Though visiting Dezhou City to commemorate the 600th year of Sultan Paduka Batara’s trip to China is the main reason Kaisa made a pilgrimage to China, an extended stay at the Chinese capital to explore its cultural offerings proved irresistible for some. Our motley group consisted of both first-timers and repeat visitors, so coming up with an itinerary that satisfied everyone’s interests proved an easy challenge. As Beijing was a former imperial capital, its major attraction sites are invariably linked to China’s imperial past, notably the Ming and Qing dynasties.
Our Kaisa group first headed to the political heart of the city, Tiananmen Square, before trooping to the former imperial palace, more popularly known as the Forbidden City. Building of this 9,000-room palatial residence started in 1406, and 24 Ming and Qing emperors ruled from the Forbidden City.
While most of the first timers in our group proceeded to the three main halls (which included the former throne room), this writer took a slightly different route and headed to the lesser known but equally fascinating imperial side chambers to view some of the museum’s imperial ware collection.
The difference is noticeably palpable: there are less people and, in many instances, there is a quiet corner where one can take in all the imperial splendor by yourself. It is interesting to note that the builder of the palace, Ming Emperor Yong Le, is the same emperor that Sulu Sultan Paduka Batara paid tribute to in 1417. Of course, the sultan might not have seen the palace as it is today, as it was only finished in 1420.
After our tour of the imperial palace, our group enjoyed a quick lunch at Beijing’s famous Quan Ju De Roast Duck restaurant, after which we proceeded to what I would consider as one of the highlights of the Beijing leg: a visit to the famous Peking University.
Our group was warmly welcomed by the students, volunteers and faculty of the university’s Philippine Studies Program, all resplendent in their traditional barong tagalog attire.
They gave a brief tour of the branch library of the School of Foreign Languages before proceeding for a simple welcome ceremony, which included an overview of the school’s Philippines Studies Program as well as exchanging of books and tokens. We then took a leisurely walking tour of the campus.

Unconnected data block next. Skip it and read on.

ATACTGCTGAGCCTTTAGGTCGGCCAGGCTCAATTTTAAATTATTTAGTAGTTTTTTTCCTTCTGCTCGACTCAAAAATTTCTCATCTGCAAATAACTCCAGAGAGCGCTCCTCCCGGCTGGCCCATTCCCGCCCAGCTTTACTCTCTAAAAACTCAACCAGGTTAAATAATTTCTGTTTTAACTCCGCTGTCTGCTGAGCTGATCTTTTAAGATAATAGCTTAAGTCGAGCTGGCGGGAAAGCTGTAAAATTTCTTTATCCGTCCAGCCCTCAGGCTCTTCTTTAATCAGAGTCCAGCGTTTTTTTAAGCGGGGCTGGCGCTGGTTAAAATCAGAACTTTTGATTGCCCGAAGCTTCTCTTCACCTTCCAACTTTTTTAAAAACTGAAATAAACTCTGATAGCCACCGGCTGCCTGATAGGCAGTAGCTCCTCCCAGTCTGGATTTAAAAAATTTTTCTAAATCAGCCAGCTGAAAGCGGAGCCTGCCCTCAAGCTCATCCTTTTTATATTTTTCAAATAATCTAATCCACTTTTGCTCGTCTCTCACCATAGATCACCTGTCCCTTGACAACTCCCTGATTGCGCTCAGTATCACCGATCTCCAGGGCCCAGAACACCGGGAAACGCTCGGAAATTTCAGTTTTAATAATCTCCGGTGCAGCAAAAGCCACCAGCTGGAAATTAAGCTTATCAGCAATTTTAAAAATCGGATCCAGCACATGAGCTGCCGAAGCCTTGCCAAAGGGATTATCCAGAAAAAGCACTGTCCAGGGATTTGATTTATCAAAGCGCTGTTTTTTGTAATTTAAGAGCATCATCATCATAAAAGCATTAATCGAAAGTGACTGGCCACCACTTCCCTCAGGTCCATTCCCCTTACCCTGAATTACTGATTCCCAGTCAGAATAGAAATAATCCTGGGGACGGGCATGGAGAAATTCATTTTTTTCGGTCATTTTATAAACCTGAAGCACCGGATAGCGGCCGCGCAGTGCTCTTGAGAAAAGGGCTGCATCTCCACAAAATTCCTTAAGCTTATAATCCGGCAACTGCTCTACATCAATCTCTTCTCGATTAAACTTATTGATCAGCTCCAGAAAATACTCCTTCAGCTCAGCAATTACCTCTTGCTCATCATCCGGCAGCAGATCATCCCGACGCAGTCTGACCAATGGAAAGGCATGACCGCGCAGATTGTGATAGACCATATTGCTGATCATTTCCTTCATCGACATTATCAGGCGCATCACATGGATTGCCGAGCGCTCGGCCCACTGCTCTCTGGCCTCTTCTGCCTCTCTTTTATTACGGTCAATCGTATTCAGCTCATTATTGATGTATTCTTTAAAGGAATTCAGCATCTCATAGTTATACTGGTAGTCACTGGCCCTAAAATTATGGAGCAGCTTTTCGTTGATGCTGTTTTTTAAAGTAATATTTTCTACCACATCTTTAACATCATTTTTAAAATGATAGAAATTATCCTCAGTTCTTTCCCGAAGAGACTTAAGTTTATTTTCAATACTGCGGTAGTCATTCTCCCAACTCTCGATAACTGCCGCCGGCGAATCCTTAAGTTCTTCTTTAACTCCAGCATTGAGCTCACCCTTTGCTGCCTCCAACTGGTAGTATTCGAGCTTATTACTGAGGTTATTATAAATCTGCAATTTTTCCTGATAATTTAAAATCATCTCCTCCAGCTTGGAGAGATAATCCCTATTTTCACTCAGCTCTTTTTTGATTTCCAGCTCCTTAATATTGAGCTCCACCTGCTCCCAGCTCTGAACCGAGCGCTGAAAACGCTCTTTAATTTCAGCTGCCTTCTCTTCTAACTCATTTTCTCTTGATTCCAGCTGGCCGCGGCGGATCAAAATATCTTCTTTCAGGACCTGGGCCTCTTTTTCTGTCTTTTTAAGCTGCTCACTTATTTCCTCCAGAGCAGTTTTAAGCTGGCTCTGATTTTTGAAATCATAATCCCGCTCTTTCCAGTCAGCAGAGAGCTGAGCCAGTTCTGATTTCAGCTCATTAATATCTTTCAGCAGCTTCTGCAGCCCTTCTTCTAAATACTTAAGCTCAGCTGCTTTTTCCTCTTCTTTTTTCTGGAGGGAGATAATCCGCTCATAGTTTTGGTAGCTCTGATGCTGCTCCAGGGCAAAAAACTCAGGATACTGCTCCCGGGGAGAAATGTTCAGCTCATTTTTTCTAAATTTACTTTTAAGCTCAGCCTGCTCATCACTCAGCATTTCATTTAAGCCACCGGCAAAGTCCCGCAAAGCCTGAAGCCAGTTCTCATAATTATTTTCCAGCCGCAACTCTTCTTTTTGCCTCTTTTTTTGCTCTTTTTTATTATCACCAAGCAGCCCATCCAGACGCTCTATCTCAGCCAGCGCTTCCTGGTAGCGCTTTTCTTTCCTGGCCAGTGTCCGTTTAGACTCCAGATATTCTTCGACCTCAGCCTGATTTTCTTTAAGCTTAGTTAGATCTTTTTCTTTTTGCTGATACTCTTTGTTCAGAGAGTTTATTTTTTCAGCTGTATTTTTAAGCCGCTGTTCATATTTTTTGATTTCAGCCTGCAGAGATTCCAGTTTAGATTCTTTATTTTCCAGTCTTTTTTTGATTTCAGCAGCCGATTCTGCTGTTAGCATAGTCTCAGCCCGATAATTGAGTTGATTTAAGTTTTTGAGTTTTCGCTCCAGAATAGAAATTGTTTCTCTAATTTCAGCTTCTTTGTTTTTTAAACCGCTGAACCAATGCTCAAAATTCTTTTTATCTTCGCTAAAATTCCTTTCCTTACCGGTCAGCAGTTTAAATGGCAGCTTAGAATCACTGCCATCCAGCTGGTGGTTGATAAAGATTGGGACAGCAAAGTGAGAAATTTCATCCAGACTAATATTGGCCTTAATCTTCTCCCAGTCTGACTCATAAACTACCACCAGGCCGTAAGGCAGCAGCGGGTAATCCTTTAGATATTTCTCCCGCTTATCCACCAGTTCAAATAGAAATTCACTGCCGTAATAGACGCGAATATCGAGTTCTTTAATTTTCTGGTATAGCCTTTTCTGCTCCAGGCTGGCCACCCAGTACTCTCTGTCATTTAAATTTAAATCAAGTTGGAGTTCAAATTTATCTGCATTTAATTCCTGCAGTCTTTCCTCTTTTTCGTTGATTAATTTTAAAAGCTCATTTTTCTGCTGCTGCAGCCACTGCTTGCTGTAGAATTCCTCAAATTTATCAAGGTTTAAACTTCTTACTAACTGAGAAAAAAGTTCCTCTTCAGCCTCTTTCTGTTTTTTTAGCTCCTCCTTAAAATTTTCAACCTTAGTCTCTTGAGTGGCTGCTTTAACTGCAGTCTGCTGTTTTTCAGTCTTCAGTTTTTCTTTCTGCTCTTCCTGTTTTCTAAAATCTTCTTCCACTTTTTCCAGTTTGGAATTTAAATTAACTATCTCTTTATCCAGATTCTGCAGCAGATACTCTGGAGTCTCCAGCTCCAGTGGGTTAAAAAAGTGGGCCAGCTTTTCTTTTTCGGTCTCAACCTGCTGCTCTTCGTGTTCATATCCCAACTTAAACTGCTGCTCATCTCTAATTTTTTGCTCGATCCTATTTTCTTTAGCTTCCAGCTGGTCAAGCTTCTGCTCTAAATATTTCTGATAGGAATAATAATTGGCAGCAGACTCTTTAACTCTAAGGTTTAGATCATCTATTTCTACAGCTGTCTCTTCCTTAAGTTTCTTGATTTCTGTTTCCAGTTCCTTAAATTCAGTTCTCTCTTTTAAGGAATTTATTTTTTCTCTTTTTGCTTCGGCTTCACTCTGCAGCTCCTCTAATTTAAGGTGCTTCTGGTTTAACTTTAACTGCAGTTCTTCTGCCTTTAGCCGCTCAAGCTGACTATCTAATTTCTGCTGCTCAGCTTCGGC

As we made our way to school cafeteria, amid the leafy lanes, lovely lakes and beautiful Chinese-inspired school buildings, our Kaisa group interacted with the young student volunteers. Dinner was equally engaging with the presence of our country’s envoy to China, Ambassador Chito Santa Romana, who came with NBC Beijing Bureau chief Eric Baculinao in tow.
Both are old China hands and considered experts of mainland Chinese affairs. This afternoon at Peking University was as meaningful as it was memorable. It made me appreciate more the role of Kaisa as a bridge-builder not just within our country but across the seas as well.
A day-tour outside Beijing would usually involve a visit to the (very touristy) Great Wall’s Badaling section, paired off with the Imperial Ming Tombs tour. Having seen the former, I suggested visiting a lesser known section of the Great Wall at Huang Ya Guan Pass in Hebei province.
While the trip involved double the time it took to the Badaling section, it gave the group more opportunities to appreciate the scenic Chinese countryside. The three-hour drive turned out to be worth it as this section was devoid of the tourist hordes that one usually encounters in Badaling. We had most of the stretches practically all to ourselves and didn’t have to worry about photo bombers in our selfie shots!
Surprisingly, the most senior member in our group, Kaisa Davao’s Angie Angliongto, was the most gung-ho to climb and was able to reach three steep towers, quite a feat for an 81-year-old!
Equally memorable was our group’s visit the tombs of the eastern section of Qing imperial tombs. Though not as popular as the Ming tombs near Beijing, this site is just as fascinating as the final resting places of the emperors of China’s last dynasty.
We visited the major tombs that included Emperor Qian Long (1711-1799) who is considered one of the Qing Dynasty’s greatest rulers. A a patron of the arts, the tomb reflected the emperor’s sense of aesthetics with magnificent halls and elaborate stone carvings throughout the triple vaulted interior. Nearby, the tomb of Empress Dowager Cixi is just as grand on the outside, but its single-vaulted tomb is simpler affair. Still, this does not diminish the weight of this infamous character who played a huge role in the eventual downfall of China’s last imperial dynasty in 1911.
Our last day was spent within the city, where we visited the more than a century-old Beijing zoo and met its most famous occupants: the pandas! The animals came out in full-force to do their daily routine of feeding and resting, oblivious to the thousands of giggling tourists and their camera-phones.
We also made a stop at the old Summer Palace (圓明園 Yuan Ming Yuan). Not to be confused with the more popular new Summer Palace (頤和園 Yi He Yuan), this once sprawling imperial garden was destroyed by Anglo-French forces in 1860 and became a symbol of the Qing Dynasty’s weakness against foreign Western powers. The preserved ruins of the European-inspired palaces (西洋楼 Xi Yang Lou) bear testament to this cultural atrocity inflicted upon the Qing royal court by Western powers.
We capped off the day with an obligatory stop at the Temple of Heaven (天壇) where the sudden autumn breeze set the perfect atmosphere to admire what could easily be Beijing’s most handsome structure. It is here, since 1406, that the Chinese emperor would come to pray for a bountiful harvest for the empire. Amidst all the imperial splendor, we paused and, for a moment, imagined we were part of Sultan Padaka’s entourage that made the epic journey to Peking 600 years ago.